“I think that what it will do is, it will allow us as a state to make decisions as a state, whether we’re going to make field changes or equipment changes. We may discover something we just didn’t really anticipate.”

Rix says once there’s more data, specialists like himself can turn around and create new programs and interventions, working to keep people safe, playing sports longer.

“What we do want is parents to be able to make informed decisions for their kids,” said Harrison. “I’m a parent myself, I want as much information as I can have when it comes to keeping my child safe.”

But before the program can launch, they need funding. Dr. Aydelotte says they’re seeking a medical research university to help get it off the ground and says several have expressed interest.

This fall, a collaboration between UIL and the University of Texas Southwestern will implement a pilot program that focuses on concussions. The program will create a platform to report suspected concussions that happen during UIL activities while monitoring the numbers over time.

Life after a spinal cord injury

It only took one play to change 17-year-old Jasiel Favors’ life. The Round Rock sophomore suffered a spinal cord injury last year playing football for Stony Point High School.

“I remember the game,” said Favors. “I was on special teams on kickoff. I was running down the field full speed. I went for the tackle head-down, and I went on a head-to-head collision, and then my body just kind of like, just shut off.”

“He started calling, ‘Mom, I can’t move my legs, mom I can’t move my legs’. And I’m like, ‘Hold on Jay, I’m coming,” his mother, Debra Favors, remembers.

Jasiel’s dreams of making the varsity team suddenly turned into dreams of hoping to walk again.

“It’s hard, I don’t put this on nobody. It’s really, really hard,” said Debra.

Jasiel Favors in his Stony Point High football gear.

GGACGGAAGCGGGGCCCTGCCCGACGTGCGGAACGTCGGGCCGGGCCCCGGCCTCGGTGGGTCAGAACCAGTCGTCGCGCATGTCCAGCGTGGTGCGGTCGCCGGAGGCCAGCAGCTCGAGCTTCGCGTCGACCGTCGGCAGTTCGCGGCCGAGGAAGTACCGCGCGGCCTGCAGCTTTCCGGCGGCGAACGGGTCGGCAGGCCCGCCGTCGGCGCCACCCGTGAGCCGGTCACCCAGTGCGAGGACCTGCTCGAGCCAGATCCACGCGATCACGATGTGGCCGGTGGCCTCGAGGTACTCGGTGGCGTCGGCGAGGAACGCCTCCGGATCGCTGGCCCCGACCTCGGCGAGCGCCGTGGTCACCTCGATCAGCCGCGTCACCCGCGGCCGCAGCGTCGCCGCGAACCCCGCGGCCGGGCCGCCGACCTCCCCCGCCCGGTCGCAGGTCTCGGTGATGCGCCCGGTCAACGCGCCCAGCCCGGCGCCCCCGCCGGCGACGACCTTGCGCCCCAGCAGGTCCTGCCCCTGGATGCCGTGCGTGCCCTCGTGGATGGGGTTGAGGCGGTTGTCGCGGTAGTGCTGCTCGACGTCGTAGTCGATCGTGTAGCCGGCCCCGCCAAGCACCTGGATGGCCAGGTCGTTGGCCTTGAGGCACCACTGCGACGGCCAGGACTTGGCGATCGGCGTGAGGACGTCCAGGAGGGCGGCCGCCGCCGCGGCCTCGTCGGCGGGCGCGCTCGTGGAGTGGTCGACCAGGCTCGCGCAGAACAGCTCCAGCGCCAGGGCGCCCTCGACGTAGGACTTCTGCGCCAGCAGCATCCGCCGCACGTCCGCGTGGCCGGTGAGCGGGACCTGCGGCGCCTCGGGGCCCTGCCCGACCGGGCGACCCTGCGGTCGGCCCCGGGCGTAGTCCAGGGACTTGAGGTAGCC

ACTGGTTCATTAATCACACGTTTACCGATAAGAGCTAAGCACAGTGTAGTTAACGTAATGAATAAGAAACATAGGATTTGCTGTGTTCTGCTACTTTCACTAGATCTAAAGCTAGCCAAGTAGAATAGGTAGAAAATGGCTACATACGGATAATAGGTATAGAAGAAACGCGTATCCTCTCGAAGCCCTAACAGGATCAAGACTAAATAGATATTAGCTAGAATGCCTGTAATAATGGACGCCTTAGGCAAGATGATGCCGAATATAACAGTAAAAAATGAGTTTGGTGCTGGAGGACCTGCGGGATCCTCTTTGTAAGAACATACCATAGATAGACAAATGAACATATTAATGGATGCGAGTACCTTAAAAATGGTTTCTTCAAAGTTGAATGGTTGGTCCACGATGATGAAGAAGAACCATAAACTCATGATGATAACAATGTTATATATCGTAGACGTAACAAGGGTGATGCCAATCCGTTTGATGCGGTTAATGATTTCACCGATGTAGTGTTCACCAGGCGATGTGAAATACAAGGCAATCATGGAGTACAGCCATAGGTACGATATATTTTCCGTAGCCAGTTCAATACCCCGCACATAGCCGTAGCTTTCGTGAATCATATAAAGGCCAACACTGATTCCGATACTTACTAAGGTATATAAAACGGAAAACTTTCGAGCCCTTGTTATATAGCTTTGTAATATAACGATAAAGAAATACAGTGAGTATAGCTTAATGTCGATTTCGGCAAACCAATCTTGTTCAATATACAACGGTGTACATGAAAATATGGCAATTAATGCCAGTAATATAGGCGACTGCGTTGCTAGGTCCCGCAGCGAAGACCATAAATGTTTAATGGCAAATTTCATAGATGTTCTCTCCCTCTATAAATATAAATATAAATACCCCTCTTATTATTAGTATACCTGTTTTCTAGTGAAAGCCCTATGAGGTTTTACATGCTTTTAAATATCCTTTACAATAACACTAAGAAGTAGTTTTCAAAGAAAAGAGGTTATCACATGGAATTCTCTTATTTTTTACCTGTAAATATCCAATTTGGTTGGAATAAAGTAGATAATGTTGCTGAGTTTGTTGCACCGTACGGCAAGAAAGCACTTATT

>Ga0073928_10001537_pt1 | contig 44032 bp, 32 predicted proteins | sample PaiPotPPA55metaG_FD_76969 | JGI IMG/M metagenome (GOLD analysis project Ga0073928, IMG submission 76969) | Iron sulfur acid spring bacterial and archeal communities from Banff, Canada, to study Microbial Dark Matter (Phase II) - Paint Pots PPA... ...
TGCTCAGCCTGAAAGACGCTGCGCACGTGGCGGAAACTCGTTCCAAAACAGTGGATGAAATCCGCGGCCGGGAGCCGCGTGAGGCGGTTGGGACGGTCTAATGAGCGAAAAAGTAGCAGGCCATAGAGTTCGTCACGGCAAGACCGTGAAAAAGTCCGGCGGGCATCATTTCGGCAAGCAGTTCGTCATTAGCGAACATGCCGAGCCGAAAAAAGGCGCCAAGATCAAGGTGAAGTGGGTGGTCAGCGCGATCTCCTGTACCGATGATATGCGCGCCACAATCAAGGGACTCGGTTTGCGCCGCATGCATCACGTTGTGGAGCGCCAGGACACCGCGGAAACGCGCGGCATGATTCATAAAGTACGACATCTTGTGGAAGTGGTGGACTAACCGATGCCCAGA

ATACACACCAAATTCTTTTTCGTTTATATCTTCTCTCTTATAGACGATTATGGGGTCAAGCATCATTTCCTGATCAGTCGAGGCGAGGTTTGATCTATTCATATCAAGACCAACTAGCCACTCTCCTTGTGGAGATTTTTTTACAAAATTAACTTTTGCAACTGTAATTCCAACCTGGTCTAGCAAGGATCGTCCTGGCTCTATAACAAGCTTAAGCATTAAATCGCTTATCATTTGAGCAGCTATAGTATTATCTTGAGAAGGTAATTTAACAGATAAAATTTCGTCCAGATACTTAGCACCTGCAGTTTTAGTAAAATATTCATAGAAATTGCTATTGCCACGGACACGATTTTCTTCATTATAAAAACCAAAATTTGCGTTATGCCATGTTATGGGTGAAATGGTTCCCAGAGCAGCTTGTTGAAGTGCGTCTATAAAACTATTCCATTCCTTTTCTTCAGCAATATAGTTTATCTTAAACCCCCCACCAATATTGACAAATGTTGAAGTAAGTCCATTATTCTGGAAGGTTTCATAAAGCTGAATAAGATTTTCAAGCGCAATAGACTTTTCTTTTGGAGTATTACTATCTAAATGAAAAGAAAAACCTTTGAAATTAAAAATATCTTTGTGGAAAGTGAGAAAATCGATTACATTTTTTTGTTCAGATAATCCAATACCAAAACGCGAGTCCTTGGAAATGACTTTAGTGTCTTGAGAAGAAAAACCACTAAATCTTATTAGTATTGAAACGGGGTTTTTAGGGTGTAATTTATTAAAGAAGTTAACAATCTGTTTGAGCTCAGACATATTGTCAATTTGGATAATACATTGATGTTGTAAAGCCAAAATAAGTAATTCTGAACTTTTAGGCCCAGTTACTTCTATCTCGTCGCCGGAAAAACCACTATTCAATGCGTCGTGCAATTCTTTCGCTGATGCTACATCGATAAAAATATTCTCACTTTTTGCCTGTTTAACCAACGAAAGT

Jasiel Favors in his Stony Point High football gear.

Debra says one of the hardest parts is figuring out what to do next. She says their biggest need right now is a wheelchair accessible van but she has to find the money for it first. She has been able to find little financial help for the family, aside from nonprofit organizations reaching out to her.

Due to the cost, Jasiel only gets two hours of rehabilitation a week. He says more is needed.

“When I go to rehab it’s like a relief because there’s like a lot of people that can relate to you… because me and everyone at rehab are going through the same thing. We all want the same thing, we all want to walk.”

While Jasiel has his ups and downs, he tries to be hopeful.

“People go through tragedies, but you’ve got to deal with the cards life gives you, you’ve got to play them. I don’t want anyone losing hope or thinking that I won’t move anything or walk again. Anything’s possible.”

Reducing injuries

As awareness around football-related injuries grows, schools and coaches across the country are changing how their athletes practice.

The Heads Up Football program, which is endorsed and promoted by the NFL, was created to guide coaches through drills developed to reinforce proper tackling and blocking mechanics that reduce helmet contact. The clinics also educate coaches on recognizing and responding to concussions, in case their players are injured.

At Lehman High School in Kyle, the concern over concussions has one coach using a different tackling technique during practice. Coach Todd Raymond has his players lead with their shoulder and the head goes behind, towards the hip.

UIL football injuries infographic